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James Joyce. From "The Dead"
Lily, the caretaker's daughter, was literally run off her feet. Hardly had she brought one gentleman into the little pantry behind the office on the ground floor and helped him off with his overcoat than the wheezy hall-door bell clanged again and she had to scamper along the bare hallway to let in another guest. It was well for her she had not to attend to the ladies also. But Miss Kate and Miss Julia had thought of that and had converted the bathroom upstairs into a ladies' dressing-room. Miss Kate and Miss Julia were there, gossiping and laughing and fussing, walking after each other to the head of the stairs, peering down over the banisters and calling down to Lily to ask her who had come.
It was always a great affair, the Misses Morkan's annual dance. Everybody who knew them came to it, members of the family, old friends of the family, the members of Julia's choir, any of Kate's pupils that were grown up enough, and even some of Mary Jane's pupils too. Never once had it fallen flat. For years and years it had gone off in splendid style, as long as anyone could remember; ever since Kate and Julia, after the death of their brother Pat, had left the house in Stoney Batter and taken Mary Jane, their only niece, to live with them in the dark, gaunt house on Usher's Island, the upper part of which they had rented from Mr. Fulham, the corn-factor on the ground floor. That was a good thirty years ago if it was a day. Mary Jane, who was then a little girl in short clothes, was now the main prop of the household, for she had the organ in Haddington Road. She had been through the Academy and gave a pupils' concert every year in the upper room of the Antient Concert Rooms. Many of her pupils belonged to the better-class families on the Kingstown and Dalkey line. Old as they were, her aunts also did their share. Julia, though she was quite grey, was still the leading soprano in Adam and Eve's, and Kate, being too feeble to go about much, gave music lessons to beginners on the old square piano in the back room. Lily, the caretaker's daughter, did housemaid's work for them. Though their life was modest, they believed in eating well; the best of everything: diamond-bone sirloins, three-shilling tea and the best bottled stout. But Lily seldom made a mistake in the orders, so that she got on well with her three mistresses. They were fussy, that was all. But the only thing they would not stand was back answers.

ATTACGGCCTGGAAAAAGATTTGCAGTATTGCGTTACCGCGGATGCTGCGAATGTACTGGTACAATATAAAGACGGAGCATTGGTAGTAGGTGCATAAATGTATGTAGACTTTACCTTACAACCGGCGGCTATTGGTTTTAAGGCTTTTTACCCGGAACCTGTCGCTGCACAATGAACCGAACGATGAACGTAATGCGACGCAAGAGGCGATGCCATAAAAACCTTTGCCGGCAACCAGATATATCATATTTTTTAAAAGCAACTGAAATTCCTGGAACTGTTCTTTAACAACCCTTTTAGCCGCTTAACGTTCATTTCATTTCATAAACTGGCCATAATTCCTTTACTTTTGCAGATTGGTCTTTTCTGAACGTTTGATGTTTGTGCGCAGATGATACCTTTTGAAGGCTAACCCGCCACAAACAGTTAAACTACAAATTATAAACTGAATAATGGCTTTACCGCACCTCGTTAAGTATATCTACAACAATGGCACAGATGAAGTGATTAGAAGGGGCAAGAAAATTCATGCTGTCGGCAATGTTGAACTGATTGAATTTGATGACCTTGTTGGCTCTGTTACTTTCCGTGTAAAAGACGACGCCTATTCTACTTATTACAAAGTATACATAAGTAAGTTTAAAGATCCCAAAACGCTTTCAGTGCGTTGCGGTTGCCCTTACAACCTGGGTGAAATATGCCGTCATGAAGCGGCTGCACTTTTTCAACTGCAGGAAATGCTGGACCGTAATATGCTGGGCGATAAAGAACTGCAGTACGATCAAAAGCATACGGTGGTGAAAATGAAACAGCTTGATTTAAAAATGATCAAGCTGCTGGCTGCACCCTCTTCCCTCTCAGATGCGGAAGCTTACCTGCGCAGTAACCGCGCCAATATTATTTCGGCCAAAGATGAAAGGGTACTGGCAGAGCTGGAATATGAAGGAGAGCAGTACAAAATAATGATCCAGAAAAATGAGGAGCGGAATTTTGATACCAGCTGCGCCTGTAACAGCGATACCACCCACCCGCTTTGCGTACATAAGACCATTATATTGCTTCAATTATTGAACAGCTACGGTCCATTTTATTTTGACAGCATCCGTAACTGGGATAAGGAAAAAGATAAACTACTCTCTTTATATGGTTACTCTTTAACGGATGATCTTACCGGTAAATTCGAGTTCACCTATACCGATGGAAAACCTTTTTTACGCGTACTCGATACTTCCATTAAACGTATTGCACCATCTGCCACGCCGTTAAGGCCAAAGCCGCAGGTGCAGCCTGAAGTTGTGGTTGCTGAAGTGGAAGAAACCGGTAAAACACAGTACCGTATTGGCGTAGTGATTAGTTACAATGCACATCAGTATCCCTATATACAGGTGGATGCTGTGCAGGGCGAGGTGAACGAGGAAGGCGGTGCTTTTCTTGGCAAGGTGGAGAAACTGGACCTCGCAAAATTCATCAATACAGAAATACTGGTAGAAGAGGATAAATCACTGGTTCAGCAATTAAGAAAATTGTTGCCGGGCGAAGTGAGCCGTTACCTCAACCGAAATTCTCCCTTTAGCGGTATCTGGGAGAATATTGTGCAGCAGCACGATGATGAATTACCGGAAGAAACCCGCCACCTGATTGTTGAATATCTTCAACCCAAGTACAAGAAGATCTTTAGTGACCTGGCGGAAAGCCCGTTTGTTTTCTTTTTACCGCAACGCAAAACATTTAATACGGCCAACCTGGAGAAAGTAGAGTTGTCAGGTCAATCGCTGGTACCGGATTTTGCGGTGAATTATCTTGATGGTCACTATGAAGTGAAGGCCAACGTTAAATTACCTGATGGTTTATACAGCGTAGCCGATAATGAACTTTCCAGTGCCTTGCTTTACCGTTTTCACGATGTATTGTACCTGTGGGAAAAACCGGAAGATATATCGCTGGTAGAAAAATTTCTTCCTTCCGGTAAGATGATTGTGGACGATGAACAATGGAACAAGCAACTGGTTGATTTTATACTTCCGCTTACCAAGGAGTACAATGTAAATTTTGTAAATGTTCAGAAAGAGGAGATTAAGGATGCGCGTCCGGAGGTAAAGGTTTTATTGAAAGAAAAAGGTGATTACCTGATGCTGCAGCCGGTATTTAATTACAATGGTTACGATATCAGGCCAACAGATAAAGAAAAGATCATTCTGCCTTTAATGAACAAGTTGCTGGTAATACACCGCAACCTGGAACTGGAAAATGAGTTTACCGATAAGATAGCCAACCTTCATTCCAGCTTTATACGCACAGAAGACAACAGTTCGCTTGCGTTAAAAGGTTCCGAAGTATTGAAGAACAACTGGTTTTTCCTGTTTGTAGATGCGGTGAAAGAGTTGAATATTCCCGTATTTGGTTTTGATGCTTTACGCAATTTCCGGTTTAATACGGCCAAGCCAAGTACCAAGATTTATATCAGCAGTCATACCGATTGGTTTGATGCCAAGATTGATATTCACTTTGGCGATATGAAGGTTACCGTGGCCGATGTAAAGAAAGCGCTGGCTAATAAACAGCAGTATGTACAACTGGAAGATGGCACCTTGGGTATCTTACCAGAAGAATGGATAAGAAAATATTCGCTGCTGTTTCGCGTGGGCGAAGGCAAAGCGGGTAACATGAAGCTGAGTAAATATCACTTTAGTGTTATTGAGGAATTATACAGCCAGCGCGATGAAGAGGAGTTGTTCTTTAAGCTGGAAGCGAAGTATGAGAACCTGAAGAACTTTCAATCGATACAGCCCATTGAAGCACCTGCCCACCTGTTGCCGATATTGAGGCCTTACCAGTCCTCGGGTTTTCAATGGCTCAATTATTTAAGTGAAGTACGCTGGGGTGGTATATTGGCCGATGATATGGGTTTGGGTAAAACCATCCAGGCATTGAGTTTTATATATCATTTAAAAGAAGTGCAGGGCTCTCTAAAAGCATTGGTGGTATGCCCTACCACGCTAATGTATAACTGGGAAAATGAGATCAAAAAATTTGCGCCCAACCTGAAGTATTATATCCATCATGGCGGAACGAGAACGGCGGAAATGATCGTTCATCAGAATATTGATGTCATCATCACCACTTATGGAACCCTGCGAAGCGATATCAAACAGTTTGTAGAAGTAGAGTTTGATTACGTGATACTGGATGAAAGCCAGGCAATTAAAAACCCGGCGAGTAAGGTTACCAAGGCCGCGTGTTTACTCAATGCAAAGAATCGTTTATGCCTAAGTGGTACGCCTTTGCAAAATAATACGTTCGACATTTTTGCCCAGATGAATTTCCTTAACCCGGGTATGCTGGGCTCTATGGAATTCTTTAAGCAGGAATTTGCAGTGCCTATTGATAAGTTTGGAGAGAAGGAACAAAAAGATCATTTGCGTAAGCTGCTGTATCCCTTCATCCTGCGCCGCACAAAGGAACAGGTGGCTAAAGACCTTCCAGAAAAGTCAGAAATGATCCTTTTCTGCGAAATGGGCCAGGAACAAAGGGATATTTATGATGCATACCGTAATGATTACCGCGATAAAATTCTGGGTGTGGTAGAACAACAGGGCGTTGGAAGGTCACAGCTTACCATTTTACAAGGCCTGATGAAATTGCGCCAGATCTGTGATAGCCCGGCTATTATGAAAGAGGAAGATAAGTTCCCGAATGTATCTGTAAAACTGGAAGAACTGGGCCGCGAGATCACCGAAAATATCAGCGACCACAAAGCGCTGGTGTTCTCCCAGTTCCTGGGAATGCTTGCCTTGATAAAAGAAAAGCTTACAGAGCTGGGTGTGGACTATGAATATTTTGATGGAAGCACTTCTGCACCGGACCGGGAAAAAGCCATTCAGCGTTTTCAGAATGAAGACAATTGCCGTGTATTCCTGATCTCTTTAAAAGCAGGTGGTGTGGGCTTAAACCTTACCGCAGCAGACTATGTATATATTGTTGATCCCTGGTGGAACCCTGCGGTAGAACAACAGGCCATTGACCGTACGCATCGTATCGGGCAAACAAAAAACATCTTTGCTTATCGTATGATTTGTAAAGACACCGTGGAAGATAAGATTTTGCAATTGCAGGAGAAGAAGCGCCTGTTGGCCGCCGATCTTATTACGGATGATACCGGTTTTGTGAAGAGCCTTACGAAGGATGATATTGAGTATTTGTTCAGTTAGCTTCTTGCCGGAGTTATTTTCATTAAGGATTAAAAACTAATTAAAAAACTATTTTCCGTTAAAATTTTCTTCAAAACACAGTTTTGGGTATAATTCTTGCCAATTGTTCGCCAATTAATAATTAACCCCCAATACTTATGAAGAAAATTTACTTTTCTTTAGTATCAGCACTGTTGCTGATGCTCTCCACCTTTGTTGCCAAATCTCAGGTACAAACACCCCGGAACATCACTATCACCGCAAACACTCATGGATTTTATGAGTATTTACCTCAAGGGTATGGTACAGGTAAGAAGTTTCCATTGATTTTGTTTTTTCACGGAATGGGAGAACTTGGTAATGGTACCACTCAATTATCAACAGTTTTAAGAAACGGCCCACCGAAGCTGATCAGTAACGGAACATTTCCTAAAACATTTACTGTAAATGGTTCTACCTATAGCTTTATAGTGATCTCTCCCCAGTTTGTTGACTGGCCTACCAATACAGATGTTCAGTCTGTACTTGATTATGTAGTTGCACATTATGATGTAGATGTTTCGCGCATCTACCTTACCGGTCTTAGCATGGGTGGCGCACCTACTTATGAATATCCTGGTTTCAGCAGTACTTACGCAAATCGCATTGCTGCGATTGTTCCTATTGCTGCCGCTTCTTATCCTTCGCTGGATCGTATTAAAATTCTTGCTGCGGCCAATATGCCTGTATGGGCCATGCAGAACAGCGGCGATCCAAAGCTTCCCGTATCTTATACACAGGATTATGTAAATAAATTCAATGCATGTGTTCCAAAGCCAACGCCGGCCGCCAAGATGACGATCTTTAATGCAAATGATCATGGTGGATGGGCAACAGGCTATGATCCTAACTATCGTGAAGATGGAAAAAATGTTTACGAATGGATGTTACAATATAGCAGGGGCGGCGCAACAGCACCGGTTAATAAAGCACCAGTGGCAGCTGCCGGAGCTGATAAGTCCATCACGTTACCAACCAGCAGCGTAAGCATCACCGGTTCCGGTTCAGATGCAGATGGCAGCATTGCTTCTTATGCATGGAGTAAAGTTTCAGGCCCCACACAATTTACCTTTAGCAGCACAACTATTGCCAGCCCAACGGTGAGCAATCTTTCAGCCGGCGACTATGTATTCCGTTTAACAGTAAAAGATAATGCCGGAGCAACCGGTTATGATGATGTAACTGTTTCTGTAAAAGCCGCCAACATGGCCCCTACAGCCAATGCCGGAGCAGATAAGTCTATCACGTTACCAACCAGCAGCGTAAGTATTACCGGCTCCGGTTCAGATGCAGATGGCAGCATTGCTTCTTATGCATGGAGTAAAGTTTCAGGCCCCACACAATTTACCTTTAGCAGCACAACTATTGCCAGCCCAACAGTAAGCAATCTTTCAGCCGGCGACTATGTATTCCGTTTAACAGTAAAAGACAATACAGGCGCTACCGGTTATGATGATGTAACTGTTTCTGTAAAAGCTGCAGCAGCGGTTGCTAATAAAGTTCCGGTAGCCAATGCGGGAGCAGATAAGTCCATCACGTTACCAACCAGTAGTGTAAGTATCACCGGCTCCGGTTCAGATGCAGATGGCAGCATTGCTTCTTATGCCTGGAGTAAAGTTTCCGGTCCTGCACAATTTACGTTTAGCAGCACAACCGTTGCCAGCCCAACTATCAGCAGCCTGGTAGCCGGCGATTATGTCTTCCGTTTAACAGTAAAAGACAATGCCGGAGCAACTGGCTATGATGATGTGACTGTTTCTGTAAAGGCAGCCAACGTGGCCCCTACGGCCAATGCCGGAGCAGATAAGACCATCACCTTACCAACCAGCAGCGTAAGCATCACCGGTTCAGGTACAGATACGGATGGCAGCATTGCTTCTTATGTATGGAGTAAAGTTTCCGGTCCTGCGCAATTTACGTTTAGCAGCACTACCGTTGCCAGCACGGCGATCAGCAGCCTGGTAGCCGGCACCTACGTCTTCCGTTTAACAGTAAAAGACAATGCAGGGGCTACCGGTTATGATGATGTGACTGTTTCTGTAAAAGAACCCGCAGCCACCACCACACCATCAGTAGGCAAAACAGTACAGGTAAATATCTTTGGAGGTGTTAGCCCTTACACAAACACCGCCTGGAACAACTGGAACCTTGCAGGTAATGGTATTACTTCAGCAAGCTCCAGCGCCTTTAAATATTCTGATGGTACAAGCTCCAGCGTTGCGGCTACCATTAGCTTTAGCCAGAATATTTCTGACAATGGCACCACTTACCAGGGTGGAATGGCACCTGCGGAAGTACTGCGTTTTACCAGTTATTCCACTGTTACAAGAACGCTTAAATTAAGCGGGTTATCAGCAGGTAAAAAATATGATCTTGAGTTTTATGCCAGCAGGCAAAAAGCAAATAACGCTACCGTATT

Define Each Word
Write the Correct Word from the Vocabulary
- A banner congratulating the baseball team hung from the ______________________ of the administration building.
- Mary says that she had seen a child ______________________ across the barnyard and hide behind the bushes.
- Although the old man looked weak and _______________________, he carried his own groceries to the car.
- The released prisoner of war looked ______________________ and withdrawn after suffering such a terrible ordeal.
- Just before going to bed on Christmas Eve, Anna _____________________ intently up the chimney to make sure that Santa had enough space to slide through.
Comprehension and Discussion: Answer Each Question in Complete Sentences
- Why does Lily get along with her three mistresses? Who are her three mistresses?
- How would you describe the atmosphere of the Morkan's annual dance?
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